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Updated: June 12, 2013 14:07 IST

The first wave

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TECH TALK The first radio transmitting set at the museum. Photo: R.Ragu
TECH TALK The first radio transmitting set at the museum. Photo: R.Ragu

Today is World Radio Day. PRINCE FREDERICK on the city’s first radio broadcasting transmitter

Software technology has simplified amateur radio through instruments that are considerably reduced in dimensions but significantly enhanced in performance, and literally placed the hobby in the palms of thousands of Indians. Despite their steadily growing numbers, amateur radio operators are still on the fringes of radio communication. Having to still fight bitter battles against entities that encroach on frequencies allotted to them, they are hardly the blue-eyed kids of the radio broadcasting establishment.

Given this, it’s easy to assume that amateur radio must have had extremely unspectacular beginnings and continued in obscurity for a long time. The Government Museum on Pantheon’s Road, Egmore, provides evidence to the contrary: a huge radio broadcasting transmitter (visit for details) bearing the trademark of Walter Rogers & Company, on display at the museum, is the surviving symbol of an effort, largely orchestrated by amateur radio operators, to keep ‘experimental radio broadcast’ going in Madras. As part of this exercise, the very first transmission in Madras went out from this instrument through the call sign 2GR, on July 31, 1924.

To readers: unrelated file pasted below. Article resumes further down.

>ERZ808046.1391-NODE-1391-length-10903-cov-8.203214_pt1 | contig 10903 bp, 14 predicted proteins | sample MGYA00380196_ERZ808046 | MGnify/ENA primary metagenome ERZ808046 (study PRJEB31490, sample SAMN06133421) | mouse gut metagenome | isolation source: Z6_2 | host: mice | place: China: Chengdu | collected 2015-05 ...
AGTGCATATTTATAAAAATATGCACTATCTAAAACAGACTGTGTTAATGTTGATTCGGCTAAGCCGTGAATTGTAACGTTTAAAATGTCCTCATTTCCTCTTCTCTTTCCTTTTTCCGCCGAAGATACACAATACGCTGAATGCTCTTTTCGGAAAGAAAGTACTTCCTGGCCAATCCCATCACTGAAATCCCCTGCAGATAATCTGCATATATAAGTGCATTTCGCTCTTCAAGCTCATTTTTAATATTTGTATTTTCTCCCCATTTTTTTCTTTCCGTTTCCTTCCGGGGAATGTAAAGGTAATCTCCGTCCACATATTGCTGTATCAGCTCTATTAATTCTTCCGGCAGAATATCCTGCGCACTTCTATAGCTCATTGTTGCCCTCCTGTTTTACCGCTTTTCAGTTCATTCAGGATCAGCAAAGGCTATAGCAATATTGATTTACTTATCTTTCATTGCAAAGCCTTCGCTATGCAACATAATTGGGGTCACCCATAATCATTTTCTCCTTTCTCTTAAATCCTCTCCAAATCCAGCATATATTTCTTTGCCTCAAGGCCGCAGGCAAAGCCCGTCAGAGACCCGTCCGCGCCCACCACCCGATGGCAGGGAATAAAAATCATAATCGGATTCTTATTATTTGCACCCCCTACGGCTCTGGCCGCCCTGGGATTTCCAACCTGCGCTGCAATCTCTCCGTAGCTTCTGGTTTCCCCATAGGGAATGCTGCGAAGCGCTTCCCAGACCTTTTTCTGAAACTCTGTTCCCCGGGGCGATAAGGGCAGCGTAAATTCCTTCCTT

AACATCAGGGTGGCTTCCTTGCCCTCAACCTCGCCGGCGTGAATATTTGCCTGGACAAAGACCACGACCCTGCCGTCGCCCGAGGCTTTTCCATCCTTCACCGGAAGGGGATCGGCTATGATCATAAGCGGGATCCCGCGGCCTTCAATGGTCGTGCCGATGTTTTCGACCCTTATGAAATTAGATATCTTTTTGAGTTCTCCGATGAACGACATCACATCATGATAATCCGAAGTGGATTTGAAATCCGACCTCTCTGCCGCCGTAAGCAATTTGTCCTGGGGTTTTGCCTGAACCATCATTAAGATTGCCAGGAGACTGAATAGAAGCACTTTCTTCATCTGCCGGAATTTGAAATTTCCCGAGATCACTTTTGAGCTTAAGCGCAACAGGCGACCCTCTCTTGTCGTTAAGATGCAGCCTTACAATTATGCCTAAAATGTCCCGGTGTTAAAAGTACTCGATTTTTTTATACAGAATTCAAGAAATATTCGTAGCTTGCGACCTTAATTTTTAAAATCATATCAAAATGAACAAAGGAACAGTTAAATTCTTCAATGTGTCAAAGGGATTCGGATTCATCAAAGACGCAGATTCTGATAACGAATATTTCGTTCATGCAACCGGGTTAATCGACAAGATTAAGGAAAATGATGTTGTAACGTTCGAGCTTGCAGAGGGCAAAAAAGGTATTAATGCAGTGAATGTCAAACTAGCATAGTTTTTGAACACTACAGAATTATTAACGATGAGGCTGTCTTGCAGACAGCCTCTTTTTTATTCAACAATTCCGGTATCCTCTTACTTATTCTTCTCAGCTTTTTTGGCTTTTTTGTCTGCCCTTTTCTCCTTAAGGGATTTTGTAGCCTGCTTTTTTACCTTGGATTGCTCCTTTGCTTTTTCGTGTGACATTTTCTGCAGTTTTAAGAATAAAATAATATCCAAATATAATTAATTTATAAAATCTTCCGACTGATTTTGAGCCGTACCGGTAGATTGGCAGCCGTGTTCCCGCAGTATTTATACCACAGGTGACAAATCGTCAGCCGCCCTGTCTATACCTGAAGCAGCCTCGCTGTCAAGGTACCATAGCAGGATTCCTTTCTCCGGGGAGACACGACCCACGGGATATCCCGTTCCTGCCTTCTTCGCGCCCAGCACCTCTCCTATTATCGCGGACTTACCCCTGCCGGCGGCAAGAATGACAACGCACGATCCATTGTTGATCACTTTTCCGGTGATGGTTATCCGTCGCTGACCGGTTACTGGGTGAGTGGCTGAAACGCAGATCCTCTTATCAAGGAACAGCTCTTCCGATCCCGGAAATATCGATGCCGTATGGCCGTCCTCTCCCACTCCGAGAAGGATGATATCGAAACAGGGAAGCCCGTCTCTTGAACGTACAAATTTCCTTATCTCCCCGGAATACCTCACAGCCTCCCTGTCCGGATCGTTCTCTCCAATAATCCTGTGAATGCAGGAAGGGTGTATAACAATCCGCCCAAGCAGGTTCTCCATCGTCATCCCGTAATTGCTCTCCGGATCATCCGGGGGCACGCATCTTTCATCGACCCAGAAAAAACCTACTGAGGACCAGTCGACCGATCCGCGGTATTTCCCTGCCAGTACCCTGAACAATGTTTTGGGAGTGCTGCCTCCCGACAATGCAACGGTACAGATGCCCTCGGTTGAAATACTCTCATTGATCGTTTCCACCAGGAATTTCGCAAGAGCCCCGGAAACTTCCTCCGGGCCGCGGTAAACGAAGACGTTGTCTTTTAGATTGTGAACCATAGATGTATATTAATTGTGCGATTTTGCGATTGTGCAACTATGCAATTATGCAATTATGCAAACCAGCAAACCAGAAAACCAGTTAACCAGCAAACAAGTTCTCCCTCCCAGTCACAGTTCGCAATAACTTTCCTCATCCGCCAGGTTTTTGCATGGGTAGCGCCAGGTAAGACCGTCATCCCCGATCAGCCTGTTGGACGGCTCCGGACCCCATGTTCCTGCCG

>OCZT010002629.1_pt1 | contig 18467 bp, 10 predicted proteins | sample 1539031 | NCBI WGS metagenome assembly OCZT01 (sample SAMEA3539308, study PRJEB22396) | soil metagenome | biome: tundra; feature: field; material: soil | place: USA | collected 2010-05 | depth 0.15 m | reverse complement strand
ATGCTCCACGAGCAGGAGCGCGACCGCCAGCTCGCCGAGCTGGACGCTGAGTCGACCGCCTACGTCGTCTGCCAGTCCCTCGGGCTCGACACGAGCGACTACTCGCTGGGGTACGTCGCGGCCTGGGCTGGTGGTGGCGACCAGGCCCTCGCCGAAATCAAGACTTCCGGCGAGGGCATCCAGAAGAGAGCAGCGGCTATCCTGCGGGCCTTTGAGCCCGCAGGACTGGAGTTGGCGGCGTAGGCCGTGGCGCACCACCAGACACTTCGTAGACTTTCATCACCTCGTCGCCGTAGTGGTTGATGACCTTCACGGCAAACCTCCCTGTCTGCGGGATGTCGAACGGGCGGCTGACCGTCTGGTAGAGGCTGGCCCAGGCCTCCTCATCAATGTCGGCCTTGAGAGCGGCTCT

“Back then, the numerals VU – representing Indian amateur radio operators – had not been assigned,” says Gopal Madhavan, chairman of Region III of the International Amateur Radio Union (IARU-R3) and president of Amateur Radio Society of India (ARSI).

The chief architect of the historic broadcast was ham enthusiast C.V. Krishnaswami Chetty, who served the Corporation of Madras in the capacity of an electrical engineer. According to available information about early days, he travelled to Europe to educate himself on radio broadcasting and banded together radio enthusiasts and formed the Madras Presidency Radio Club (MPRC).

Chetty’s initiative was part of what was called experimental radio that involved major Indian metros and a good number of amateur radio operators. The Radio Heritage Foundation – – provides a detailed account of these pre-dawn hours of radio in India. From 1920 to 1927, experimental low-powered radio stations were the order of the day. Some of these stations were as short-lived as flies: for example, a station bearing the call sign 2KC installed in 1920 at Bombay by one Gianchand Motwane, which incidentally is credited with the first broadcast in India, was born one morning and wound up in the evening of the same day. Go to the section – ‘Early Radio in India’ at – for accounts of other experimental radio stations in India.

MPRC was present on the air waves until 1927. From 1930 to 1938, the Corporation of Madras did broadcast duties with MPRC’s radio transmitter and handed over the instrument to the Government Musuem in 1939, a year after All India Radio began operations in Madras.

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